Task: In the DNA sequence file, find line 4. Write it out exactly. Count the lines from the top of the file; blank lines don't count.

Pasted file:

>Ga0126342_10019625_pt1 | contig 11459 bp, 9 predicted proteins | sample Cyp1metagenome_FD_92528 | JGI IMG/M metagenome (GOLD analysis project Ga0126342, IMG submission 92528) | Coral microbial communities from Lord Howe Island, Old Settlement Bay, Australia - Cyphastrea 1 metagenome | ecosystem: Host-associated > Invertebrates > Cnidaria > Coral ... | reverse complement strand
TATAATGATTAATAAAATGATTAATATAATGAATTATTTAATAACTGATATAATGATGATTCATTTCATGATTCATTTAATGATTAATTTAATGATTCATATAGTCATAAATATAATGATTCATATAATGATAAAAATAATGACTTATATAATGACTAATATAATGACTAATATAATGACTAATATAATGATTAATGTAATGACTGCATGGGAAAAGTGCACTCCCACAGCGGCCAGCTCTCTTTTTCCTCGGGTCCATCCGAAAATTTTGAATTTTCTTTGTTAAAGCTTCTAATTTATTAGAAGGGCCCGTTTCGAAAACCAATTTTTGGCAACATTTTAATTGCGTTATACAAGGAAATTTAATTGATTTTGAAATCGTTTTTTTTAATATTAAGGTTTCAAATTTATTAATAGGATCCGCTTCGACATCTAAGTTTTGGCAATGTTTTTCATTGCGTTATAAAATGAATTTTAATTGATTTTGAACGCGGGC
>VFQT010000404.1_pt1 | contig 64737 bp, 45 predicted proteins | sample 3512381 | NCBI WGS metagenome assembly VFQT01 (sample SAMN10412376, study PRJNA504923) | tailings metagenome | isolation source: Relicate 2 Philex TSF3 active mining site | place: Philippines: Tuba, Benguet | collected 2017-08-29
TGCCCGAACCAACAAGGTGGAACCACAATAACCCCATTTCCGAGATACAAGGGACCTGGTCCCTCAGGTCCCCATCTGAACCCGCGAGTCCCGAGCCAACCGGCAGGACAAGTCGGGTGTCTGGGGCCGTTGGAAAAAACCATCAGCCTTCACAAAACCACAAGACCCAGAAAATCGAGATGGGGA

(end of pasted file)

TGCCCGAACCAACAAGGTGGAACCACAATAACCCCATTTCCGAGATACAAGGGACCTGGTCCCTCAGGTCCCCATCTGAACCCGCGAGTCCCGAGCCAACCGGCAGGACAAGTCGGGTGTCTGGGGCCGTTGGAAAAAACCATCAGCCTTCACAAAACCACAAGACCCAGAAAATCGAGATGGGGA